Lucky ducklings rescued
It was just by chance that a few weeks ago 13-year-old Darby Patterson’s mum told her a story about rescuing ducks from a drain.
So last Tuesday, when Darby happened to see a group of students looking at a mother duck and two ducklings which had been killed on Orwell Rd, she didn’t just keep walking when she heard a ‘‘little noise’’.
Instead, she crossed the road to check inside the drain.
Sure enough, there were four ducklings in one of the stormwater pipes.
‘‘The ducklings were in the cylinder going up the hill. I could see the beaks - I saw one. There were heaps of cars coming, so we had to quickly run back onto the pavement,’’ the Albany Junior High School student said.
With the help of a friend, she lifted off the grate and set about trying to rescue them, using leftover bread from her lunch. Another student ran home to fetch a net.
Greenhithe resident Debbie Prevett happened to be driving by, when she saw a group of students on the side of the road. Concerned, she stopped to check if everything was alright.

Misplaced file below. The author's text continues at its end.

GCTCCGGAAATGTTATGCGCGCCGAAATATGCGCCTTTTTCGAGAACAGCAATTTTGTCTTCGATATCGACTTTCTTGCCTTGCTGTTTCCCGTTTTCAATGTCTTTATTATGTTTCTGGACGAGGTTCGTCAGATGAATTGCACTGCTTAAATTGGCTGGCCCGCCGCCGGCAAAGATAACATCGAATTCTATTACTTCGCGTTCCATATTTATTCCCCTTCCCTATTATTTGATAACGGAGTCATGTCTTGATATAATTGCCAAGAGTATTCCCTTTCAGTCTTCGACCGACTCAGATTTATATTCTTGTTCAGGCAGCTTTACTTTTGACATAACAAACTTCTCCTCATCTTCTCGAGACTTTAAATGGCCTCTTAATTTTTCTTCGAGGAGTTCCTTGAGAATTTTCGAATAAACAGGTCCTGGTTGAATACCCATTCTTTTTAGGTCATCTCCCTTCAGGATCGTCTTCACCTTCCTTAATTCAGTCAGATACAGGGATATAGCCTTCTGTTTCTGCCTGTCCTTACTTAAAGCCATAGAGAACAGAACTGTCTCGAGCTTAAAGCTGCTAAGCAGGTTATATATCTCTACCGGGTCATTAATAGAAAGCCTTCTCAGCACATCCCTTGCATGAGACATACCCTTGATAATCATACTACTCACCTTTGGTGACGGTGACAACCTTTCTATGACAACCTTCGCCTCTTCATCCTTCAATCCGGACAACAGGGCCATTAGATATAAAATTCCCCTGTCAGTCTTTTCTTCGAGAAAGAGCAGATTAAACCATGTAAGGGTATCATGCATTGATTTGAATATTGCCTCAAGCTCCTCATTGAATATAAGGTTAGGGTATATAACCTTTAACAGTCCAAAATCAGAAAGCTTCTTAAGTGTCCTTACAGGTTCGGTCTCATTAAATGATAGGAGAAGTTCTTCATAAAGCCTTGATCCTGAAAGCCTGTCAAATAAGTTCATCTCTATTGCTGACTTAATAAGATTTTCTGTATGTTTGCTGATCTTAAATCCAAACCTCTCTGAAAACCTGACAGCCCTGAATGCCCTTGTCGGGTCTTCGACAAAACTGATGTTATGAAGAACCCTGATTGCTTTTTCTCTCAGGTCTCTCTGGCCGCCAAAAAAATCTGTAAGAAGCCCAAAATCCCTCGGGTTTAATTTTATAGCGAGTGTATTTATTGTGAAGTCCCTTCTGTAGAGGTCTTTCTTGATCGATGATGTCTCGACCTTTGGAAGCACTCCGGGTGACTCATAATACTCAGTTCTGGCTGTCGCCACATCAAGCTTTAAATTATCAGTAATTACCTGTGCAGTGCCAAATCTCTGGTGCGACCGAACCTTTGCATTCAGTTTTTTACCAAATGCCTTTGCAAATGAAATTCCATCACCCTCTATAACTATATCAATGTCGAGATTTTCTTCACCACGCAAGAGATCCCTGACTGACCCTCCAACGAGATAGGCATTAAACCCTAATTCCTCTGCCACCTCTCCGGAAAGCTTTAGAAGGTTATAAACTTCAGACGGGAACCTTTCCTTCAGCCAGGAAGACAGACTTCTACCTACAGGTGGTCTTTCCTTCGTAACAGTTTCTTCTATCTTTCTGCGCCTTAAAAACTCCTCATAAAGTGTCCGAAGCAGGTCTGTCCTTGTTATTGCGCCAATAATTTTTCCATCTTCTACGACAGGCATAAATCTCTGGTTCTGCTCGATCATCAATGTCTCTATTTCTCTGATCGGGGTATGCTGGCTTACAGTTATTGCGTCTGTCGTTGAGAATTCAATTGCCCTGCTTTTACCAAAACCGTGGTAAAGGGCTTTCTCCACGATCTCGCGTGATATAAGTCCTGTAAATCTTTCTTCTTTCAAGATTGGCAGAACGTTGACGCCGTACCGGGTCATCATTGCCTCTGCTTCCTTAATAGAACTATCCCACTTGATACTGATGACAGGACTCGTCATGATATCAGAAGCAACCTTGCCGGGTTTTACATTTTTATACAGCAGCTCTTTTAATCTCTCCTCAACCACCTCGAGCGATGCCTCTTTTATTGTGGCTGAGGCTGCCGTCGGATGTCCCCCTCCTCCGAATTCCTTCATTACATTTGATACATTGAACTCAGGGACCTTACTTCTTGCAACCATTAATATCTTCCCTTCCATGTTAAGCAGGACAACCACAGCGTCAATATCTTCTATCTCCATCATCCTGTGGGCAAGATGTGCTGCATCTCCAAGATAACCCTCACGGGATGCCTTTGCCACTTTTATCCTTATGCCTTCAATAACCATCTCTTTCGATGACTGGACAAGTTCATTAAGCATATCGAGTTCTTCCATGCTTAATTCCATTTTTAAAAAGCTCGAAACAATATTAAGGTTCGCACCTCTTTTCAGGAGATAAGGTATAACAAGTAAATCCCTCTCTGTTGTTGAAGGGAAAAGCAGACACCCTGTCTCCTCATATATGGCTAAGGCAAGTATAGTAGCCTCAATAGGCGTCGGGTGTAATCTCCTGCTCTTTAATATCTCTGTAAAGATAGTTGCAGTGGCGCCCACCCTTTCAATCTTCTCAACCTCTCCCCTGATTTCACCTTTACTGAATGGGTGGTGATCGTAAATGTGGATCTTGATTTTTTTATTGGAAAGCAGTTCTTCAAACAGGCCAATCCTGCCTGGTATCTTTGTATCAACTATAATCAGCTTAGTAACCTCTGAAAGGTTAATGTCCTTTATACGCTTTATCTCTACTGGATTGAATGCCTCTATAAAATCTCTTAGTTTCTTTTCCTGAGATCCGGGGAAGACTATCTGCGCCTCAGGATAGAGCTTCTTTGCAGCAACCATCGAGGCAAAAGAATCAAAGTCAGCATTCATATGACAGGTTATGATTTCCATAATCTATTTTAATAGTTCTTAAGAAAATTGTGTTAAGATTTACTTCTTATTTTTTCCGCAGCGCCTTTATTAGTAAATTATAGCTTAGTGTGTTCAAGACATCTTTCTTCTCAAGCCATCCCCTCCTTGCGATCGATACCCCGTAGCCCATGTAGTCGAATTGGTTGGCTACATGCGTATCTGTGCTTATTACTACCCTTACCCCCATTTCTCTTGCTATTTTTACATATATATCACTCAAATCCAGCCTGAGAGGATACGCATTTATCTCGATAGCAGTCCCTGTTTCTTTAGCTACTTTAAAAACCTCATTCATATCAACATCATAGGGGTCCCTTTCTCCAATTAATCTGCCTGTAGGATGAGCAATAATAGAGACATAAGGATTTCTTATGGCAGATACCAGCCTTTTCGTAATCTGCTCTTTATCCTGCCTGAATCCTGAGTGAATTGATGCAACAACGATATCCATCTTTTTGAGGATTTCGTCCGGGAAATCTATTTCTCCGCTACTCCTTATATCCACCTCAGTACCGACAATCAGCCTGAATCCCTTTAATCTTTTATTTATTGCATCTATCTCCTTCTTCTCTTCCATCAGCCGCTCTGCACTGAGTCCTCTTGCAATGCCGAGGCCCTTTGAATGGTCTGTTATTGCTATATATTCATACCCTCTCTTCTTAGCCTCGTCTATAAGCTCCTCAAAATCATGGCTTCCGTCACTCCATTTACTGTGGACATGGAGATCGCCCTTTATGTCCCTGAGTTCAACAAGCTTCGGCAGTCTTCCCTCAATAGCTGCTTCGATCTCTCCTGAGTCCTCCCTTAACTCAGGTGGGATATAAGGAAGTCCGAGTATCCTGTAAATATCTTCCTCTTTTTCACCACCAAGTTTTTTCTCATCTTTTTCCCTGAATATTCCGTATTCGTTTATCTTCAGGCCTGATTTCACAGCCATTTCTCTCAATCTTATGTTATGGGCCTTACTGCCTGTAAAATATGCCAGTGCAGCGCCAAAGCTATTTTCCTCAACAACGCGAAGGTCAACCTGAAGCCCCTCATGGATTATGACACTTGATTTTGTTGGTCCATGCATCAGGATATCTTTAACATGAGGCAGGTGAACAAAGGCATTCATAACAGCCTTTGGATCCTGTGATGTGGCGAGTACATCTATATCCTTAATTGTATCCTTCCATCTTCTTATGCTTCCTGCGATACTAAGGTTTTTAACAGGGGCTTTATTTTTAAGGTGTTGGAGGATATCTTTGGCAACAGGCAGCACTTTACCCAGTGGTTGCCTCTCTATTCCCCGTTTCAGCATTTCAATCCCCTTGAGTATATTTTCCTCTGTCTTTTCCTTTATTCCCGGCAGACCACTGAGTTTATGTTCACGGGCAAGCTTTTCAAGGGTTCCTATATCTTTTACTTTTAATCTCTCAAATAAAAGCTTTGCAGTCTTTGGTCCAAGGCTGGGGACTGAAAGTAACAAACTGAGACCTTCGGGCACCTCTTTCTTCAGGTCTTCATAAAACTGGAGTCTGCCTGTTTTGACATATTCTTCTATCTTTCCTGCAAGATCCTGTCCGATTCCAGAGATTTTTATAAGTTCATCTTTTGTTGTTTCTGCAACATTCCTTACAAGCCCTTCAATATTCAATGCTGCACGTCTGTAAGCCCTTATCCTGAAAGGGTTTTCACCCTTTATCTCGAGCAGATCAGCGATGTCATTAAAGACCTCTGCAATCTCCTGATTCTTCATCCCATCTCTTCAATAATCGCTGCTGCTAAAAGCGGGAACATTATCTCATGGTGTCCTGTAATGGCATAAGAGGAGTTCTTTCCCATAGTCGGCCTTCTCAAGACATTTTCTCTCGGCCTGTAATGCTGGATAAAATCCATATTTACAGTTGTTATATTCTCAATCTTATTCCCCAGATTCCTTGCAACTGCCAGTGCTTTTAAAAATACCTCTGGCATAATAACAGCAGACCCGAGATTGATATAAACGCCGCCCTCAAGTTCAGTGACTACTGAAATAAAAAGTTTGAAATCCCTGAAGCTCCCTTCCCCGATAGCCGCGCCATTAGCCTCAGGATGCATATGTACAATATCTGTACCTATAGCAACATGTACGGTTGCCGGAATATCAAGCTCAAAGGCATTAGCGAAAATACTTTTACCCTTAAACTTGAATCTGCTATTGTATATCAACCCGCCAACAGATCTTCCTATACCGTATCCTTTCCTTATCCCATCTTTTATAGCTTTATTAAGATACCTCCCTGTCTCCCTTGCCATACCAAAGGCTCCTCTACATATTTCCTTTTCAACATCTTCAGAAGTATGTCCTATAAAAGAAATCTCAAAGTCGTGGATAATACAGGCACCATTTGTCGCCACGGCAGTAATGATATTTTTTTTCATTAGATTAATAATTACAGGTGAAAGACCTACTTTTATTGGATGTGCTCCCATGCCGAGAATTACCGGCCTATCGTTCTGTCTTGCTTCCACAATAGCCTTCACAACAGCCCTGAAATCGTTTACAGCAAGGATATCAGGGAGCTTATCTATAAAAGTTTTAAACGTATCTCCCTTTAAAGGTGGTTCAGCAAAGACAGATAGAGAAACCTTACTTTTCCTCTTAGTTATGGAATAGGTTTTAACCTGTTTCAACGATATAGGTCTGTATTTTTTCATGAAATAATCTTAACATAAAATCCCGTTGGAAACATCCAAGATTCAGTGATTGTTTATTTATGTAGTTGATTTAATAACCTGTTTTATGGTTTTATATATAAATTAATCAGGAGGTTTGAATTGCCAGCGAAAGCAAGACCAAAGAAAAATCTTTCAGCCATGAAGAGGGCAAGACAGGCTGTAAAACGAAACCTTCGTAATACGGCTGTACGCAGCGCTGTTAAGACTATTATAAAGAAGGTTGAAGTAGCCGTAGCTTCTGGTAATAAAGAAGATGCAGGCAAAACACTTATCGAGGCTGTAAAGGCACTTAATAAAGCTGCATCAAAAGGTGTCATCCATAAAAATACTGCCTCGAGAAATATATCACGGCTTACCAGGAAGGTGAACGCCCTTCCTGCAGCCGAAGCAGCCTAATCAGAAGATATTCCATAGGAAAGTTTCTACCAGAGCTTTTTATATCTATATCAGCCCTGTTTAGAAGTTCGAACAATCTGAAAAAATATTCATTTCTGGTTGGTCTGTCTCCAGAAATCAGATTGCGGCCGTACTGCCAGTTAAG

‘‘When people kill an animal like that, they don’t stop to deal with it. They just think, ‘Oh well, it’s dead,’ and carry on, because they’re in a hurry,’’ she said.
‘‘And it was the darling children that found them all down the drain - they were so cool.’’
Another duck, thought to have been part of the same family, had also been killed prior.
She stayed with the students until the ducklings were out and took them to Sylvia Durrant’s Bird Rescue in Rothesay Bay.
Darby’s good friend Maya Das, who was on the way home from the bus with her dad, also stopped off and helped with the rescue, taking charge of holding all the ducklings once they had been rescued from the drain.
A mother out walking with her baby went home to fetch a plastic box to transport them in.
Although the rescue took around an hour, Darby said she didn’t consider leaving the ducklings.
‘‘I was determined to get all the ducklings out, because I would never leave an animal in that state,’’ she said.
‘‘Especially when they’ve got their whole lives ahead of them,’’ Maya added.
Prevett said dogs, cats and ducks had been killed at that particular spot on Orwell Rd before, with the dip in the road making them hard to see animals crossing. Speeding had also ‘‘always been an issue’’ but had worsened with increased construction and traffic flow in the area, she said.
‘‘We’re forever telling people to slow down because it’s terrifying how fast they get going especially that hump [at the bottom of Orwell Rd].’’